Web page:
Like many people, the members of the Special Needs Alliance enjoy reading a good book. What makes reading a good book even better is discussing it afterwards with fellow members. Twice a year, our book club selects a book. It may be fiction or non-fiction, but each book touches on some aspect of disability. The group discussion is always interesting and connects us on another level. One of the lessons from COVID has been that book discussions are always better when we’re in person in the same room. Whether you are part of a book group or just enjoy reading, we want to share our book selections with you and will continue to update this list as we continue to read. Let us know if you have books that you’d recommend for a future book group discussion. We’re always looking for a good next read!
Napa, CA—Spring 2023: Methemoglobinemia
The Last Blue by Isla Morley (2020)
The Last Blue is a love story told from the perspective of the protagonists, Jubilee, a young, sheltered woman from deep in the hills of Kentucky and Havens, a world-travelled photographer sent to Kentucky to capture photographs of Appalachians “who are on times hard enough to use a little government assistance but not hard enough as to be beyond all help,” on behalf of President Roosevelt’s Farm Security Administration. Jubilee is one of the “Blue People.” She has a genetic condition called methemoglobinemia, in which a deficiency of the enzyme diaphorase results in an oxygen deficiency in the red blood cells. This causes the blood to appear brown, which in turn makes the skin appear blue. We know now (since about 1964) that the condition can be treated with methylene blue. Taken daily, it changes skin to the “right colored skin” as the Blue People call it in the book.
In isolated Appalachia in the early part of the 20th century, neither the Blue People themselves, nor the townspeople, understood why Jubilee and her brother Levi had blue skin. They did not know there were Blue People in other parts of the country, nor did they know the condition had a name and a cure. Were they possessed by the devil? Was it contagious? It led to fear amongst the townspeople who felt free to bully, harass, batter, and even kill Blue People without consequence.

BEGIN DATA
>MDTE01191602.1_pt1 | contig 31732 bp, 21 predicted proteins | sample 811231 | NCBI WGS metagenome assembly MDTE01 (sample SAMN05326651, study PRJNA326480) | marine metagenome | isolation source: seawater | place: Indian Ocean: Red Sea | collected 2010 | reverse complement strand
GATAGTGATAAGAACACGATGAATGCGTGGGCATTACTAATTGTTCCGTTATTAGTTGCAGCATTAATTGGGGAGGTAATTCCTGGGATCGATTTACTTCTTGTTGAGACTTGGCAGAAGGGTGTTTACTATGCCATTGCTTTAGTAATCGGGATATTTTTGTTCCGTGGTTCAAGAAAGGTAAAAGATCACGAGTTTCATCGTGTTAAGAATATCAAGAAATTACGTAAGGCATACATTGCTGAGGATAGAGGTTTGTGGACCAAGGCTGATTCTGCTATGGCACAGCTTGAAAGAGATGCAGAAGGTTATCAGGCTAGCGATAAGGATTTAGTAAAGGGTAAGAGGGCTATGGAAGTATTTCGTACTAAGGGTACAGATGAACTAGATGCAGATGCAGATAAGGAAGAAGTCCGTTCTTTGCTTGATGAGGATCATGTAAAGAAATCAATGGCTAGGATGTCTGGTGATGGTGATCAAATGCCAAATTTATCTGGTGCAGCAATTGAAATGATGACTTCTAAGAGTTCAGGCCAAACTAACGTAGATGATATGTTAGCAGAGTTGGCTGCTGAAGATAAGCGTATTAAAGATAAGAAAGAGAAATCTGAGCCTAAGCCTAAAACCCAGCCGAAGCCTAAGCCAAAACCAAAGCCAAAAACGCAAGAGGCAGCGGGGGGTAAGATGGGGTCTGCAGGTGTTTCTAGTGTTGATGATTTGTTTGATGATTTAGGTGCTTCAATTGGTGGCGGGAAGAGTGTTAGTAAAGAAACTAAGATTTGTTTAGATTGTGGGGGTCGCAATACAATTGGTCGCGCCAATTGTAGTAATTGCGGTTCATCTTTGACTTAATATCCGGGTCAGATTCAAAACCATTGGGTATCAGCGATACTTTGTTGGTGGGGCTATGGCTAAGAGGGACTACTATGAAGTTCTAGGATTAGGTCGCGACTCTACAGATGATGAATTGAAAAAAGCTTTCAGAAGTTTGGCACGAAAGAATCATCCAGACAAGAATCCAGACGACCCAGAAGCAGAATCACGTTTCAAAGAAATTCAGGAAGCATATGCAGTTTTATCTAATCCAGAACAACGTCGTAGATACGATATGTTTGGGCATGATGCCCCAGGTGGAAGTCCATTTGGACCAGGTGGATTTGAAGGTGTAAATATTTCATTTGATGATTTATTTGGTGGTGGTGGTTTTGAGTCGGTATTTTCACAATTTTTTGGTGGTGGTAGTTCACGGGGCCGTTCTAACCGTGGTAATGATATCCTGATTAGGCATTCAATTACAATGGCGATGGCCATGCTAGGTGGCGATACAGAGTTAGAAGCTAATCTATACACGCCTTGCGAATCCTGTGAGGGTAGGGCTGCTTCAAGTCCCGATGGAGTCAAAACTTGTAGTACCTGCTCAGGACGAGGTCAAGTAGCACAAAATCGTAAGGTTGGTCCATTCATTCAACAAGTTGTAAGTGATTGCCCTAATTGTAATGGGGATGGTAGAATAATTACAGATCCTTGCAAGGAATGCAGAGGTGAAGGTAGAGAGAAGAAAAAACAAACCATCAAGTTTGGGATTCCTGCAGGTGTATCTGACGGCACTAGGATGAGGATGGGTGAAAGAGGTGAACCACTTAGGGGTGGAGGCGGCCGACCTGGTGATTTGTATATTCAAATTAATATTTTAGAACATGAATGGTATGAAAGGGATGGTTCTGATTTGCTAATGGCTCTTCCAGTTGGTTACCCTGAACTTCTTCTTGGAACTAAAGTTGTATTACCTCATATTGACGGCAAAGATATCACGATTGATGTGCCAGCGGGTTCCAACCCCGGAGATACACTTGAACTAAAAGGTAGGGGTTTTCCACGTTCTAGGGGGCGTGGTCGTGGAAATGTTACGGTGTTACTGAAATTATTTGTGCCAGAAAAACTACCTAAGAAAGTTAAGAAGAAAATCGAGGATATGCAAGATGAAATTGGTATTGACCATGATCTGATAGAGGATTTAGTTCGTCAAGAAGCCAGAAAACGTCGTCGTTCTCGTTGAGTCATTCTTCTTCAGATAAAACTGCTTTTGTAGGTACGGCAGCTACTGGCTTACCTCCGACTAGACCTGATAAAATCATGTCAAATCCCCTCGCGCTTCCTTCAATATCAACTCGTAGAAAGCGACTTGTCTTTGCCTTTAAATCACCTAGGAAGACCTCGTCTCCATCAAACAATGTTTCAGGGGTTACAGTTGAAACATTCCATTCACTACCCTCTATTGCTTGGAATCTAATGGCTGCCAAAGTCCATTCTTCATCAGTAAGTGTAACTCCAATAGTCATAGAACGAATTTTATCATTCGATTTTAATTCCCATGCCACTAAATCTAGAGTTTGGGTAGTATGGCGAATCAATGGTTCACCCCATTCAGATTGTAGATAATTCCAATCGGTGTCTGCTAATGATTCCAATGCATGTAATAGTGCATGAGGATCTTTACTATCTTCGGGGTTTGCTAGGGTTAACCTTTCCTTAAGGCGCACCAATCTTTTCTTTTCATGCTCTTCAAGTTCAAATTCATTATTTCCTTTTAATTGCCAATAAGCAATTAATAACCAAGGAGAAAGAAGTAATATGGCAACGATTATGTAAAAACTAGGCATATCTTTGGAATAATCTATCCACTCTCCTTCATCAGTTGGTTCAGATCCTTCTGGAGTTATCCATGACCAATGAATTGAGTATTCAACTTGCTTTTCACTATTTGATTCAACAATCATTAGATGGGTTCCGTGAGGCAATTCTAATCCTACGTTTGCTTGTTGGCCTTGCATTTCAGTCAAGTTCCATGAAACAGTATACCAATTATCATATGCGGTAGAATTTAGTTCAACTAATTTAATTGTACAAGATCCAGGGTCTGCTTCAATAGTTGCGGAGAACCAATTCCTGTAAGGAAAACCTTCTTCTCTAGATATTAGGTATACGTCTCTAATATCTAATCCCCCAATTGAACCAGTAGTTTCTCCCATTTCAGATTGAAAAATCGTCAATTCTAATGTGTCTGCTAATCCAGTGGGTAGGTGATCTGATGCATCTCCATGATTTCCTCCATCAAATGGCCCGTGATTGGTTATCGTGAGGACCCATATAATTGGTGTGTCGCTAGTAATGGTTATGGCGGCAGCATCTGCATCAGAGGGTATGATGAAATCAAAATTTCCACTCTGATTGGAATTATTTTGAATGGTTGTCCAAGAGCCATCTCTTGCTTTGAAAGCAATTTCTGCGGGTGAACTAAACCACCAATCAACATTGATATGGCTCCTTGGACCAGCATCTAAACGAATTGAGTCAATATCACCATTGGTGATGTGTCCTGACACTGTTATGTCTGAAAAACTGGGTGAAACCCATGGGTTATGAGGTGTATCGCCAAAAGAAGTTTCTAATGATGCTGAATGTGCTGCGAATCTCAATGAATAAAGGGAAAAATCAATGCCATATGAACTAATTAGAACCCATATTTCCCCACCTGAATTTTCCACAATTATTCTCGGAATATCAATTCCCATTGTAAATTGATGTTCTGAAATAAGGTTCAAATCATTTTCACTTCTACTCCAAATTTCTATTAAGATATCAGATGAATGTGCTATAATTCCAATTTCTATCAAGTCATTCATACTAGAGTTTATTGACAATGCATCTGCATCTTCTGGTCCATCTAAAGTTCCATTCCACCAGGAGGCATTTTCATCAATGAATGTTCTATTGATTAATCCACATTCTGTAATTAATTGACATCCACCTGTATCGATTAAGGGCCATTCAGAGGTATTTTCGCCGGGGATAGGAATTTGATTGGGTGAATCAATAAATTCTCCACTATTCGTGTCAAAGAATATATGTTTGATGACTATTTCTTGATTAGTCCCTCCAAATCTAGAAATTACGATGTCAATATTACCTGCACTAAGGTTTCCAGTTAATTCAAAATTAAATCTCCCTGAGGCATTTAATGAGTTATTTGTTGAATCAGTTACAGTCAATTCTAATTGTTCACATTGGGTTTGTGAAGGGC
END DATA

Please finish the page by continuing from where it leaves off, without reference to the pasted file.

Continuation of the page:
When Havens and Jubilee meet, he is immediately entranced by her beauty. She, however, keeps him at arms-length, distrustful of him and his camera, because of her blue skin. She is afraid that if pictures of her, her brother Levi, and other Blue People of Kentucky are published, it will lead to more discrimination and violence.
The book raises questions discussed often in the disability world: if you could take a pill every morning so that you could be “typical,” would you take the pill? Would “the cure” change you–your essence? Would you know how to live in the world as “typical?” Would your loved ones want you to take the pill? What about your neighbors and those who had judged and persecuted you and your ancestors for generations? And can people who are not typical have passionate and wonderful love lives?
There are two love stories in the book: one between Jubilee and Havens and the other between Jubilee’s brother Levi and the reverend’s daughter, Sarah. Jubilee and Levi are Blue People and Havens and Sarah are “right colored.” Jubilee has never felt desirable or understood, and is convinced she’ll never feel either, until she meets Havens and the two are eventually brought together by a love of nature. Levi and Sarah’s love story brings the simmering tensions in the town to a boil; seeing the harassment and violence Blue People endured, readers understand why Jubilee eventually decides to take methylene blue. Jubilee realizes that not being blue won’t make her happy. She reflects, “I thought if I could just look like everyone else, everything would be okay, but I took those pills and ended up feeling lost in my own self. I’m formed around blue, and there’s no pill for that.” The Last Blue is a love story, but its essence is a story about identity, prejudice, and the importance of telling our own stories.
Stetson – Fall 2022: Advocacy
Being Heumann: An Unrepentant Memoir of a Disability Rights Activist by Judith Heumann (2020)